We had started off as marines and operated as a two-man unit. We slowly made our way through dimly lit hallways with assault rifles drawn, ready to take out any alien in our path as we tried to find resources for our commander. With precision fire and good communication (and an assload of luck most likely) we were unstoppable. After taking out 10 aliens a piece and controlling an important resource quadrant, we felt like an integral part of the team. The rest of the 50 minute round was filled with highs and lows, tense moments where our individual contributions swayed the tide of battle. One more death could have spelt disaster for our team, but we held the frontlines and overcame the alien scourge! Ahem. It was a hard fought and hard earned victory, a victory that took almost an entire hour to accomplish. At that very moment there was a large feeling of accomplishment, a feeling of pride and reward that came along with our names at the top of the score sheet. We knew that our contributions lead our team to victory. It was a feeling greater than those I receive when playing and winning rounds of Black Ops 2. But then something happened… a new round started. The server loaded a new level, and there we were as lowly grunts at the bottom of the score sheet with nothing to show for our efforts in a previous battle.

 

Natural Selection 2 Gameplay

 

At that moment I knew I had been spoiled by more modern games. I knew that 5, maybe 6 years ago this would have been just fine. But because of games like Call of Duty and Borderlands, I wanted a reward. I wanted character progression; I wanted some sort of unlock… character experience… a new shiny and more powerful weapon! A return on my investment of time and energy. Does this make me a bad gamer? I don’t know, maybe. But I’ve been trained by these modern games to play a certain way, I’ve grown accustomed to this new structure and it’s difficult to go back. This feeling made me wonder if a game like Natural Selection 2 should include some character progression. Should it become a bit more modern with its structure, should it reward players to keep playing? The answer is a definite maybe. The community seems to be a bit split too; there are purists on the forums that believe the game is perfect as is. On the other hand, there are newer players that love the game but are left wanting more, they need more reasons to come back. Neither group is wrong per se, both have valid points.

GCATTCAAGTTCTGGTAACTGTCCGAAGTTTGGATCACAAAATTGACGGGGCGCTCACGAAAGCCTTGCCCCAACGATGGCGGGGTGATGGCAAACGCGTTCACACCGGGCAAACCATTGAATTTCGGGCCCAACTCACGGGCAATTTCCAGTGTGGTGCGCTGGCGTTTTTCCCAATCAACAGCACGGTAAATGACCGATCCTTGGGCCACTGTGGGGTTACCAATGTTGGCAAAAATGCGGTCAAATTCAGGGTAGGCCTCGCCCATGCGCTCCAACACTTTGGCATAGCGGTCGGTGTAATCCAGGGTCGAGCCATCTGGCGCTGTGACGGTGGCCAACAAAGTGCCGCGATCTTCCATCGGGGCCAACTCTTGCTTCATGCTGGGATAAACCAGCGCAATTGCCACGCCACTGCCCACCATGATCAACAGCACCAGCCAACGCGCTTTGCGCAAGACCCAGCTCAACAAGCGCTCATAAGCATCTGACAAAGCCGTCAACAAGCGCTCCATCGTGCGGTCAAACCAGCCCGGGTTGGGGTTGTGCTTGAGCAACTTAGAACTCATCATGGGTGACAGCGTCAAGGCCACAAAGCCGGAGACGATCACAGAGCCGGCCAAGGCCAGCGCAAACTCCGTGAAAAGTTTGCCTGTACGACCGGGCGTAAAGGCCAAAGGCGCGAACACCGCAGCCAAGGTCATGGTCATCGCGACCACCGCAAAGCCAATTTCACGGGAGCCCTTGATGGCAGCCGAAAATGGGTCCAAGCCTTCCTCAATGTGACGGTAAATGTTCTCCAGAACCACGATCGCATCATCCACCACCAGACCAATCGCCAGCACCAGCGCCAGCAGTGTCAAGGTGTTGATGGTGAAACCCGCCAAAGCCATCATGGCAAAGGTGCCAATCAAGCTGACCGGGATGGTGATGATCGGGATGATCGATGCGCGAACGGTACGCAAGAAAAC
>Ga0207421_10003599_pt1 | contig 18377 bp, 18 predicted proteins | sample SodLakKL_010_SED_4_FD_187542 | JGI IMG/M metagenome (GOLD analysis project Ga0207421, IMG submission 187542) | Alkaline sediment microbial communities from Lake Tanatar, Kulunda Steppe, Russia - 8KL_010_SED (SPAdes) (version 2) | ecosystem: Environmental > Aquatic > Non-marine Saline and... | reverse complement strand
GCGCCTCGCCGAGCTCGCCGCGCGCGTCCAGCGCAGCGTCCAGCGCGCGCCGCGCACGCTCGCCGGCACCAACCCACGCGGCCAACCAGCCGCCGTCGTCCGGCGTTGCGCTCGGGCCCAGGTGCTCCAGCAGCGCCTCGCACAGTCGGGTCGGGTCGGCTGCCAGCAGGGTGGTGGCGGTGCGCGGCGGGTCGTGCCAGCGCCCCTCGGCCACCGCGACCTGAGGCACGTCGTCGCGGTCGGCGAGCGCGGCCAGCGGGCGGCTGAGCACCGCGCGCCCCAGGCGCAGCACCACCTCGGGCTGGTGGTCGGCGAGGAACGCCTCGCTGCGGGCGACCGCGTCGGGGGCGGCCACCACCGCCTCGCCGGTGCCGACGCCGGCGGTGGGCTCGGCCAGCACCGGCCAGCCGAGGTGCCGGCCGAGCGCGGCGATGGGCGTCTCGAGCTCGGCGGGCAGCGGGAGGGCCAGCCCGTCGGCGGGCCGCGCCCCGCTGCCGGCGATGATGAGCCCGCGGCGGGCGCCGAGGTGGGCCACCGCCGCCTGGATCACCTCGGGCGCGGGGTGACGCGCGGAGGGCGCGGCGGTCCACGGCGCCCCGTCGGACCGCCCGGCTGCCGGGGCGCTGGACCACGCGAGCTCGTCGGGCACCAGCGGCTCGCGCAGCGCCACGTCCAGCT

As a game designer, these are some of the things I like to think about. I tend to design my games around purely fun mechanics, focusing mostly on gameplay above all else. But I also know that I need players to keep coming back. In order to draw them in for another gaming session, I might need to rely on a little bit more than an enjoyable experience.

I’d love to hear other opinions though, what do you think about the state of modern shooters? Do you think we’ve been spoiled by rewards in games? Are we just bratty little children waiting for a handout, or are their legitimate (and psychological) reasons to change the way we design games and enhance replay-ability?

 

Work in Progress…

I figured it was about time to update my portfolio, you know, from the land of mediocre wordpress to the vast and expansive fields of web hosting and premium themes! Everything is still under construction, but hopefully I’ll finish it up in by the end of next week.

I’d like to start blogging again too, I suppose this is a great time to start!